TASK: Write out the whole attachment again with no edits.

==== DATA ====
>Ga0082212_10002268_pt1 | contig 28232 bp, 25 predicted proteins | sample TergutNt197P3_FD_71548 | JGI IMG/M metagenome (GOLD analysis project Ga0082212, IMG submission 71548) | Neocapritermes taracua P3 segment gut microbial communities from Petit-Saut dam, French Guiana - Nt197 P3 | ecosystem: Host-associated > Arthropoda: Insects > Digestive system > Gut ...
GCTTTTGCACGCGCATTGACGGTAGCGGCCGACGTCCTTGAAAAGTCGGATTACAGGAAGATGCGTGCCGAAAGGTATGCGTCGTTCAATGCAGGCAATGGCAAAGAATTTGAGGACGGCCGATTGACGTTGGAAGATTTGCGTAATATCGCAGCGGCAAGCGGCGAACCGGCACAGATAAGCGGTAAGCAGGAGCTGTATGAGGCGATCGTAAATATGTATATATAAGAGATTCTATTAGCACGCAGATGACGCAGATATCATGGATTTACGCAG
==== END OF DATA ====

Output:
>Ga0082212_10002268_pt1 | contig 28232 bp, 25 predicted proteins | sample TergutNt197P3_FD_71548 | JGI IMG/M metagenome (GOLD analysis project Ga0082212, IMG submission 71548) | Neocapritermes taracua P3 segment gut microbial communities from Petit-Saut dam, French Guiana - Nt197 P3 | ecosystem: Host-associated > Arthropoda: Insects > Digestive system > Gut ...
GCTTTTGCACGCGCATTGACGGTAGCGGCCGACGTCCTTGAAAAGTCGGATTACAGGAAGATGCGTGCCGAAAGGTATGCGTCGTTCAATGCAGGCAATGGCAAAGAATTTGAGGACGGCCGATTGACGTTGGAAGATTTGCGTAATATCGCAGCGGCAAGCGGCGAACCGGCACAGATAAGCGGTAAGCAGGAGCTGTATGAGGCGATCGTAAATATGTATATATAAGAGATTCTATTAGCACGCAGATGACGCAGATATCATGGATTTACGCAG